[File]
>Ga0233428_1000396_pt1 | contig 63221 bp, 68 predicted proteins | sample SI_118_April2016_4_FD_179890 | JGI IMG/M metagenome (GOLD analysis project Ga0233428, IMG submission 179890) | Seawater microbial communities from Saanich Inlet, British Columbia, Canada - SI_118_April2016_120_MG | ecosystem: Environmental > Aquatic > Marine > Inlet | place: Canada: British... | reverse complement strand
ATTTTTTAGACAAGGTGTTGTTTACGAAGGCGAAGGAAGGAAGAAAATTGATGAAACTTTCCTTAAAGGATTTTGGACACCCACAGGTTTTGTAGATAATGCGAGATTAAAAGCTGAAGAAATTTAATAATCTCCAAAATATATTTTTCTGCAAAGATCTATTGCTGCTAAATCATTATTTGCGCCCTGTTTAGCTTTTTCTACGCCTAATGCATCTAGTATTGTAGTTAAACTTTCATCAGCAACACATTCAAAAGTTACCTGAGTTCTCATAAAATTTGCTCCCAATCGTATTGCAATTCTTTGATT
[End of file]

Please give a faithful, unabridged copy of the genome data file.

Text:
>Ga0233428_1000396_pt1 | contig 63221 bp, 68 predicted proteins | sample SI_118_April2016_4_FD_179890 | JGI IMG/M metagenome (GOLD analysis project Ga0233428, IMG submission 179890) | Seawater microbial communities from Saanich Inlet, British Columbia, Canada - SI_118_April2016_120_MG | ecosystem: Environmental > Aquatic > Marine > Inlet | place: Canada: British... | reverse complement strand
ATTTTTTAGACAAGGTGTTGTTTACGAAGGCGAAGGAAGGAAGAAAATTGATGAAACTTTCCTTAAAGGATTTTGGACACCCACAGGTTTTGTAGATAATGCGAGATTAAAAGCTGAAGAAATTTAATAATCTCCAAAATATATTTTTCTGCAAAGATCTATTGCTGCTAAATCATTATTTGCGCCCTGTTTAGCTTTTTCTACGCCTAATGCATCTAGTATTGTAGTTAAACTTTCATCAGCAACACATTCAAAAGTTACCTGAGTTCTCATAAAATTTGCTCCCAATCGTATTGCAATTCTTTGATT